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The Slow and the Awkward

by
Nathaniel
of the
FiLM EXPERiENCE


Bart Freundlich has unresolved father issues. Or, at least, every character he's ever created does. Either way, this writer/director's sophomore effort, World Traveler, marks a continuing thematic interest in parent/child dysfunction, which began in his debut, the 1997 Thanksgiving drama The Myth of Fingerprints. That film marked the beginning of his partnership with the great Julianne Moore. I hope that Freundlich realizes how fortuitous this partnership has been. Without her contributions, in supporting roles in both films, the clumsy, bloodless quality of his psychology becomes much more evident.

World Traveler begins well, with a hauntingly designed title sequence and prologue, as a father - your anti-hero Cal, played by Billy Crudup - suddenly abandons his wife and three-year-old son without so much as a note. After that the camera, and therefore the audience, basically jumps in the car with Cal for his journey on the open road. The film unfolds chapter-like, with the selfish Cal meeting strangers who all teach him something, as he moves on to the next town and drives further and further away from his responsibilities.

This is first and foremost a road movie, which means that, whatever else it is ostensibly about (in this case, fathers and sons) it is primarily a journey towards enlightenment or self-discovery. The genre has been popular since the dawn of time and seems to be catnip to both actors and writers who like exploring themes through character arcs. The obstacle this particular entry in the genre faces is that Cal is not in any way someone that audiences can identify with or root for.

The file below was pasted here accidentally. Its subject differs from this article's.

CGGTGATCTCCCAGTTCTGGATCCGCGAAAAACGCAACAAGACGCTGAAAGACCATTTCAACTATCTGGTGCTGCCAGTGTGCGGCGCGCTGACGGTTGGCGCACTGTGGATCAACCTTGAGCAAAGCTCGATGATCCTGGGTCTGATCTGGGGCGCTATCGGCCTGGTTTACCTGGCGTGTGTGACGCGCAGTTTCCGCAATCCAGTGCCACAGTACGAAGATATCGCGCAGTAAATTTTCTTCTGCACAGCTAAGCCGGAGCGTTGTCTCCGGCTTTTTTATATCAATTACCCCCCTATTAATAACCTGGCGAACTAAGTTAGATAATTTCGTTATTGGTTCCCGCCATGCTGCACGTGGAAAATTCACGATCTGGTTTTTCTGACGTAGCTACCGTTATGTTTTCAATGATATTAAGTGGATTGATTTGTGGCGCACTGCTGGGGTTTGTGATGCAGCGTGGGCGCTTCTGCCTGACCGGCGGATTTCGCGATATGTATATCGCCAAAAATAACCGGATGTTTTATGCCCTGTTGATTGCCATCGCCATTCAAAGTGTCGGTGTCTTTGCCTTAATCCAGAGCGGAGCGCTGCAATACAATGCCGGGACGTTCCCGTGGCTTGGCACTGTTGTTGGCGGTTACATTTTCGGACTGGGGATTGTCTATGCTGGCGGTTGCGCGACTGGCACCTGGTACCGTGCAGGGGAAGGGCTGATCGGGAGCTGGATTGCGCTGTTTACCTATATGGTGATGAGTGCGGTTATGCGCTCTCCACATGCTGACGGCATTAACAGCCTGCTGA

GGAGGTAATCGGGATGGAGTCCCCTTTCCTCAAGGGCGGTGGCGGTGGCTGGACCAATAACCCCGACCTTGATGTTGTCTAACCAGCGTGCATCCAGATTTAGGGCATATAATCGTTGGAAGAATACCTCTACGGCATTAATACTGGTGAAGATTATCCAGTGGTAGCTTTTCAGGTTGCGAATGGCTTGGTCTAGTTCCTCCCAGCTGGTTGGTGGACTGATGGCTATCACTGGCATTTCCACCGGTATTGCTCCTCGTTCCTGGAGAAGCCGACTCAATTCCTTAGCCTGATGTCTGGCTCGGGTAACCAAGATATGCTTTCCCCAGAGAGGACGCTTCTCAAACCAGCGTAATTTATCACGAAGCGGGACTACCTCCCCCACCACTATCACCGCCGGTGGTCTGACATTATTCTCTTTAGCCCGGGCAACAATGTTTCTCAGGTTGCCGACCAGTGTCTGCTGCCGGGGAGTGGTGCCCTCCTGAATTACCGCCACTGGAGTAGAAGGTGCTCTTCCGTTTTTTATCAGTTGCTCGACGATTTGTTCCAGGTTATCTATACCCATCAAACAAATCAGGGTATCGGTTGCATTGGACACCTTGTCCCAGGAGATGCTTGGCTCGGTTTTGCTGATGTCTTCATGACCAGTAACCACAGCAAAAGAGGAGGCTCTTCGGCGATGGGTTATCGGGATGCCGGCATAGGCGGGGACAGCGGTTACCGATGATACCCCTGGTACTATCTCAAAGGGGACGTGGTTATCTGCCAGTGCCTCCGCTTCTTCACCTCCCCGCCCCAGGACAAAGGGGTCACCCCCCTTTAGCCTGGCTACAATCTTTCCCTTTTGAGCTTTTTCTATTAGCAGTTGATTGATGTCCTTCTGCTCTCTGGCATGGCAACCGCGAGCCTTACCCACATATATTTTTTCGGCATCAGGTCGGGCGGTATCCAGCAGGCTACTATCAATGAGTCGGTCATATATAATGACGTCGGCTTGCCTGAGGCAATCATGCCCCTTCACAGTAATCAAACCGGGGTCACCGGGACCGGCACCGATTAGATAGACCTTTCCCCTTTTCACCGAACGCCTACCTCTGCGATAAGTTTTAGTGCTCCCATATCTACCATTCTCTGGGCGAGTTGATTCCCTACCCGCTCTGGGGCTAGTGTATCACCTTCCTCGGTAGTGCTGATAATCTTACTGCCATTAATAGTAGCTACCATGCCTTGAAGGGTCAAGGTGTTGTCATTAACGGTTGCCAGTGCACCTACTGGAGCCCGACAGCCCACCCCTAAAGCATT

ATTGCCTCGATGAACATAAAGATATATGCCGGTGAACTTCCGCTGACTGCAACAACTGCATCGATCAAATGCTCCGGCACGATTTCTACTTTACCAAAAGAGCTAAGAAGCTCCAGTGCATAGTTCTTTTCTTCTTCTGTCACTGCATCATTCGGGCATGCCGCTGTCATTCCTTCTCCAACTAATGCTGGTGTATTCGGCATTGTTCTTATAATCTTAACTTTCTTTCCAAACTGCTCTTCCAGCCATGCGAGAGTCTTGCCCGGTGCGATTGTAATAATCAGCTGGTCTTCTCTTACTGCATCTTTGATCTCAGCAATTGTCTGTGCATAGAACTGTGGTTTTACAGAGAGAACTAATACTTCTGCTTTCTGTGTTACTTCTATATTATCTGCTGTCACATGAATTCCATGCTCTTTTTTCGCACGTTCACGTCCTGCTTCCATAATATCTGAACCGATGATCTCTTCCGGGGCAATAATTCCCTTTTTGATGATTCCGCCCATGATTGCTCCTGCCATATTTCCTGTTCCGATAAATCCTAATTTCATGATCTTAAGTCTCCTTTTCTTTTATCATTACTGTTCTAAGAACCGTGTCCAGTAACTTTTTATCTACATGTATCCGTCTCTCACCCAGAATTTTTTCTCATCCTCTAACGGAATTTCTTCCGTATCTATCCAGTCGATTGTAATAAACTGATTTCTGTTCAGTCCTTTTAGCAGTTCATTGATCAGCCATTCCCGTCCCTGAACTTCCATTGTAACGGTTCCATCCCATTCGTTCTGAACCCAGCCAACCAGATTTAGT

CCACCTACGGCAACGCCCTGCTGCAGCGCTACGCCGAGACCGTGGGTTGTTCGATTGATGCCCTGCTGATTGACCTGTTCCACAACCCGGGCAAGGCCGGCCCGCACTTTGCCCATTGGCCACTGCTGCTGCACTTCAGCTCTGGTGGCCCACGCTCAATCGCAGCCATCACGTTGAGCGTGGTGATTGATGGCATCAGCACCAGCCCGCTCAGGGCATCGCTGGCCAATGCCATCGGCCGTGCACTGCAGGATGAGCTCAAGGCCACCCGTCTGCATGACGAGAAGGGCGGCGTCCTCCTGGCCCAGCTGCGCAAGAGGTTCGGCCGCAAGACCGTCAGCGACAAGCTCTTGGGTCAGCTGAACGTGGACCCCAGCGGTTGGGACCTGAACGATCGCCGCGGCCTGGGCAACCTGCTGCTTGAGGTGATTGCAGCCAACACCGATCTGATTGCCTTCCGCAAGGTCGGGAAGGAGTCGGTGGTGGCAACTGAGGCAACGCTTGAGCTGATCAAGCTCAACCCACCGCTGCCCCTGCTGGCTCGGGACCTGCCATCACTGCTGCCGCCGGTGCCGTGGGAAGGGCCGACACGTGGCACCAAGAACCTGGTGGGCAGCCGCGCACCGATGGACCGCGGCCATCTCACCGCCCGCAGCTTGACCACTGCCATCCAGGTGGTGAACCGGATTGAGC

Billy Crudup is a beautiful man and an even better actor, but as his stardom has grown, he has become infamous for running like hell from it. Turning down the lead role in a sure blockbuster like 2003's The Hulk in favor of small films and theatrical ventures like his role in Broadway's The Elephant Man was the most famous recent example of his reluctance to truly go Hollywood. This could account for his sometimes opaque characterizations. While he is occasionally interesting to watch here, in order to work, this sort of character requires an almost faultless performance. The actor either has to keep the audience inside his character's head (something like what Jodie Foster was doing in Silence of the Lambs) or keep them the hell out (what Julianne Moore did so mesmerizingly in Safe.) But here Crudup seems to be going for the latter unknowable angle, without the magnetism such a performance requires in order to work. Atempting a performance of this sort without the safety net of a precise and disciplined script can unfortunately read as lazy. And so Cal remains throughout the picture, both frustratingly unreadable and highly unlikeable. That's a lethal combination when you're required to spend two hours with someone in a car.

Surprisingly, the great void that is Cal is very nearly redeemed by one particular chapter in his journey and one particular actor in the film. Julianne Moore's sudden entrance about two thirds in proves an irreplaceable contribution to the film. She plays Dulcie, a drunk possible nutcase that Cal meets in a bar on his long directionless journey across America. I've been a fan of Moore's work for a long time and I've seen all of her films. By now, Moore's bag of performance tricks have become slightly familiar, but there's still no denying their screen potency. You can watch her, think you know what she's doing, and still fall unknowingly under her spell. She is, without question, one of the great screen actors. If Dulcie is a minor character in her impressive roster of roles, she's still essential to the film and Julianne Moore is irresistible in the part. For a moment the film's ominous underlying theme, parental panic, roars to the surface with great immediacy and clarity.

It's too bad that the rest of the picture takes her cue so literally. After her brief appearance, the ponderous journey becomes an increasingly obvious exploration of the theme that Dulcie and Moore have already made abundantly clear. I wish that the picture had ended sooner than it does. Instead, Cal's journey continues, and the screenplay heads into spell-it-out-for-us territory as it drives towards its too tidy conclusion.